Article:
Therapeutic Attractions: Early Applications of Electricity to the Art of Healing

  • Paola Bertucci

In the past few decades a number of studies dealing with eighteenth-century natural philosophy in England have pointed out its inextricable links with spectacle and public display. The commodification of cultural products, which was one of the main features of the Enlightenment, extended to science and scientific instruments, textbooks, and demonstrations, as well as to medicine. Pivotal works by Roy Porter have indelibly portrayed the vibrant marketplace in which medical practitioners operated. Even when they had a formal degree, “regular” healers had to compete both with “irregulars” and with a widespread culture of self-treatment (Porter, 1985, 1990, 1995; Porter & Porter, 1989; Schaffer, 1983; Stewart, 1992). In such competitive arena recently invented therapies attracted the attention of both patients and practitioners. From the 1740s onward, “medical electricity” was among the most attractive ones. The term indicated the applications of electric shocks and sparks to the treatment of various diseases, in particular palsies and “nerve disorders.”

Electrical healing was first presented to the eighteenth-century public as a branch of experimental philosophy (Bertucci, 2001a). This essay analyzes the early diffusion of medical electricity, setting it in the context of the experimental culture from which it emerged. I deal with a relatively short span of time – the few decades during which almost instantaneously medical electricity came to be practiced in different European states – and I highlight the role played by itinerant demonstrators and instrument-makers in spreading what would soon become a fashionable, though controversial, healing practice.


Electric Shock Electrical Machine Early Application Electrical Treatment Experimental Philosophy 
These keywords were added by machine and not by the authors. This process is experimental and the keywords may be updated as the learning algorithm improves.


Unable to display preview. Download preview PDF.

Unable to display preview. Download preview PDF.


  1. An historical account of the wonderful discoveries made in Germany &c. concerning electricity. (1745). Gentleman’s Magazine, 15, 193–197.Google Scholar
  2. Benguigui, I. (1984). Théories électriques du XVIIIe siècle. Correspondence entre l’abbé Nollet (1700–1770) et le physicien genevois Jean Jallabert (1712–1768). Genève: Georg.Google Scholar
  3. Bianchini, G. (1749). Saggio d’esperienze intorno alla Medicina Elettrica. Venezia: Pasquali.Google Scholar
  4. Bertucci, P. (2001a). A philosophical business: Edward Nairne and the patent medical electrical machine (1782). History of Technology, 23, 41–58.Google Scholar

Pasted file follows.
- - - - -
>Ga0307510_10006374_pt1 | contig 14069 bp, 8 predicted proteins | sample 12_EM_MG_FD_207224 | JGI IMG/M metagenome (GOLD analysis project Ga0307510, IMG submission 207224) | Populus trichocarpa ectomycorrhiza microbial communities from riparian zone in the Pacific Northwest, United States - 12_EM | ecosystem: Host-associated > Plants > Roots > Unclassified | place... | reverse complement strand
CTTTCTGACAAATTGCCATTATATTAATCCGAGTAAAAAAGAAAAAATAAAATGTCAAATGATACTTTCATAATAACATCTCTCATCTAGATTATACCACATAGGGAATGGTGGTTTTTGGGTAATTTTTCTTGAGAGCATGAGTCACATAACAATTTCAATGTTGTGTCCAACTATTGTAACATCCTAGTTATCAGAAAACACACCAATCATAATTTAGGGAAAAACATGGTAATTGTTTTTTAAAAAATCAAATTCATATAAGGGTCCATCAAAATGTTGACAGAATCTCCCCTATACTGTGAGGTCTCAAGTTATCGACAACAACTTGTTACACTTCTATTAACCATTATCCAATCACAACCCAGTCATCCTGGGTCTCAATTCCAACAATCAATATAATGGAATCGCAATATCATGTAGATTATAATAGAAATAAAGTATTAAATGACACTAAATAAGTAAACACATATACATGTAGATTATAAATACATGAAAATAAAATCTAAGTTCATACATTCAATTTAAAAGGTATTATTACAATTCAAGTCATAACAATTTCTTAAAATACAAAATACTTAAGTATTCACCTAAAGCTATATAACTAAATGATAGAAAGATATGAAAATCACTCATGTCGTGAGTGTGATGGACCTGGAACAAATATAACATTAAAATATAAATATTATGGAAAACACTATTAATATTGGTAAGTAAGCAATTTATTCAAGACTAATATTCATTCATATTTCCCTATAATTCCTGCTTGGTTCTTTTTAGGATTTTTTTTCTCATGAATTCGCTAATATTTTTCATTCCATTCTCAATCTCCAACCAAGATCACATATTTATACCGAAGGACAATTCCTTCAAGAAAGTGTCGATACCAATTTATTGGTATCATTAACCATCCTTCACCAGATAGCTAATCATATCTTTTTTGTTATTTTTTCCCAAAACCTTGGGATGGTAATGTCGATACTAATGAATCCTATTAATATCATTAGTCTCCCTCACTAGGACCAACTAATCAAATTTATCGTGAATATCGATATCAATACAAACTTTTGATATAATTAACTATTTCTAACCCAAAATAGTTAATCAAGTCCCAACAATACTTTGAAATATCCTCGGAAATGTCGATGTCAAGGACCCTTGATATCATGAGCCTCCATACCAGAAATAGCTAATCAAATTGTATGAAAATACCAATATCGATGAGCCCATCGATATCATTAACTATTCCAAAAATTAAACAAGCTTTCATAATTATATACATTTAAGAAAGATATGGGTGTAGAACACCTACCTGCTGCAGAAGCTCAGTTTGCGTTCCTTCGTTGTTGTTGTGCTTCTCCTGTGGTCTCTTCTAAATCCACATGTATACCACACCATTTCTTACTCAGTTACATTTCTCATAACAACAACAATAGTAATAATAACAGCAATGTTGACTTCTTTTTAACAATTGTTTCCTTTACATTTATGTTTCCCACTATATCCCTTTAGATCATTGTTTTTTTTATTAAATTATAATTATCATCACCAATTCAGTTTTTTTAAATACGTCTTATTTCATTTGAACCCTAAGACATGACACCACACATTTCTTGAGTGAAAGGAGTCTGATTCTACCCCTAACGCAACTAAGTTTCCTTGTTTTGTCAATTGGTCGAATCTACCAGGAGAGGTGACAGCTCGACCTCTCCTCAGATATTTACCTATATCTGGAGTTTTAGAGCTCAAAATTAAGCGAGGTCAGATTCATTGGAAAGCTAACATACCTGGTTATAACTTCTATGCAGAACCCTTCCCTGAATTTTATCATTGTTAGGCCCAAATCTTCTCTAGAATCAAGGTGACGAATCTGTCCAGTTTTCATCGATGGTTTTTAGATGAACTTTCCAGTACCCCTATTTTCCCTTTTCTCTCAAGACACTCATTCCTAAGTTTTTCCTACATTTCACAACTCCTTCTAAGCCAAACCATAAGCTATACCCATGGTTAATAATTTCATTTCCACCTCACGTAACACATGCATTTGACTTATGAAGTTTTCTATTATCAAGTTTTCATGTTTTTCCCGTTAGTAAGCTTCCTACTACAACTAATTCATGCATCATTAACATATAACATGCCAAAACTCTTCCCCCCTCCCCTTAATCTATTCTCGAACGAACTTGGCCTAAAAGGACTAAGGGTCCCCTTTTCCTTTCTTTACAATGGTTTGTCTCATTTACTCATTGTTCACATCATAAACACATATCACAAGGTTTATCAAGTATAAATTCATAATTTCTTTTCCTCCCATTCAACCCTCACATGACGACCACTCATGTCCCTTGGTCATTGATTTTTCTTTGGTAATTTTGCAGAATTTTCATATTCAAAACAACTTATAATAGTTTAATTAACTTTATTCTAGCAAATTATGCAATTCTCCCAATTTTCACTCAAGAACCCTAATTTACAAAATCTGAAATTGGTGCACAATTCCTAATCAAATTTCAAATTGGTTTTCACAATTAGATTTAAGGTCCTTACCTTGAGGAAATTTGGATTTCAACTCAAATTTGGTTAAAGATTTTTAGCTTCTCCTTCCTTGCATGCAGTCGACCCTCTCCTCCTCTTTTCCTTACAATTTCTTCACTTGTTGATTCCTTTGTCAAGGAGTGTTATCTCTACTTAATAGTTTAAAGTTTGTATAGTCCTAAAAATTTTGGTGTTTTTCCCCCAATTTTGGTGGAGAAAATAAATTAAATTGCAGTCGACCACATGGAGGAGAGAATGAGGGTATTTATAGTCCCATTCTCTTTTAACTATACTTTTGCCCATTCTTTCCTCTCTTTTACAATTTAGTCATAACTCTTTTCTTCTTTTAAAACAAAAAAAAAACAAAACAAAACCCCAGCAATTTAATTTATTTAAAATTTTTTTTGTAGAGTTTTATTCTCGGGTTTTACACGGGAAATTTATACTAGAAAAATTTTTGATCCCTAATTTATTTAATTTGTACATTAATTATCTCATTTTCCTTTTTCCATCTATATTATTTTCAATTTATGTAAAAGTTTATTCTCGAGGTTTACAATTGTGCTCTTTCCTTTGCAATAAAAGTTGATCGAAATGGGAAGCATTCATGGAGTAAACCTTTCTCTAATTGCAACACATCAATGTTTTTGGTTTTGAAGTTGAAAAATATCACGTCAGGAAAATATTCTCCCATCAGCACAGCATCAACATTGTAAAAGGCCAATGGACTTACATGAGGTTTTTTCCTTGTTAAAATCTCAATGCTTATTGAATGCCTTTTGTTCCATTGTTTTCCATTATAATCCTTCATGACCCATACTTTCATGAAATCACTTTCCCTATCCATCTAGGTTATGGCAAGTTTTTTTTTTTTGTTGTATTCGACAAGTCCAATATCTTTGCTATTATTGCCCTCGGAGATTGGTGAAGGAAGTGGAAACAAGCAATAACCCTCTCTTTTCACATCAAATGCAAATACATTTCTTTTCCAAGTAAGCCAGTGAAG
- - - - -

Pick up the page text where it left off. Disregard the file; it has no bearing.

5. Bertucci, P. (2001b). The electrical body of knowledge: Medical electricity and experimental philosophy in the mid-eighteenth century. In P. Bertucci & G. Pancaldi 2001 (pp. 43–68).Google Scholar
  6. Bertucci, P. (2005). Sparking controversy: Jean Antoine Nollet and medical electricity south of the Alps. Nuncius, 20, 153–187.PubMedGoogle Scholar
  7. Bertucci, P. (2006). Revealing sparks. John Wesley and the religious utility of electrical healing. British Journal for the History of Science, 39, 341–362.PubMedCrossRefGoogle Scholar
  8. Bertucci, P., & Pancaldi, G. (Eds.). (2001). Electric bodies. Episodes in the history of medical electricity. Bologna Studies in the History of Science. Bologna: CIS, University of Bologna.Google Scholar
  9. Birch, J. (1780). Considerations on the efficacy of electricity in removing female obstructions. London: Cadell.Google Scholar
  10. Bose, G. M. (1744). Tentamina Electrica. Wittenberg: Ahlfeldium.Google Scholar
  11. Bose, G. M. (1744–1745). Abstract of a letter from Monsieur De Bozes. Philosophical Transactions of the Royal Society, 43, 419–421.CrossRefGoogle Scholar
  12. Bose, G. M. (1754). L’électricité, son origine et ses progrès, poème en deux livres. Leipsic: Lankisch.Google Scholar
  13. Cavallo, T. (1780). An essay on the theory and practice of medical electricity. London.Google Scholar
  14. Della formazione dei fulmini trattato del marchese Scipione Maffei. (1747). Novelle letterarie pubblicate in Firenze, 8, 649–656.Google Scholar
  15. Ferguson, J. (1770). An introduction to electricity. London.Google Scholar
  16. Graham, J. (1778). The general state of medical and chirurgical practice exhibited. Bath.Google Scholar
  17. Graham, J. (1780). Medical transactions of the temple of health. London.Google Scholar
  18. Hackmann, W. (1978). Electricity from glass. The Netherlands: Alphen aan den Rijn.Google Scholar
  19. Heilbron, J. (1979). Electricity in the 17th and 18th century. A study of early modern physics. Berkeley: University of California Press.Google Scholar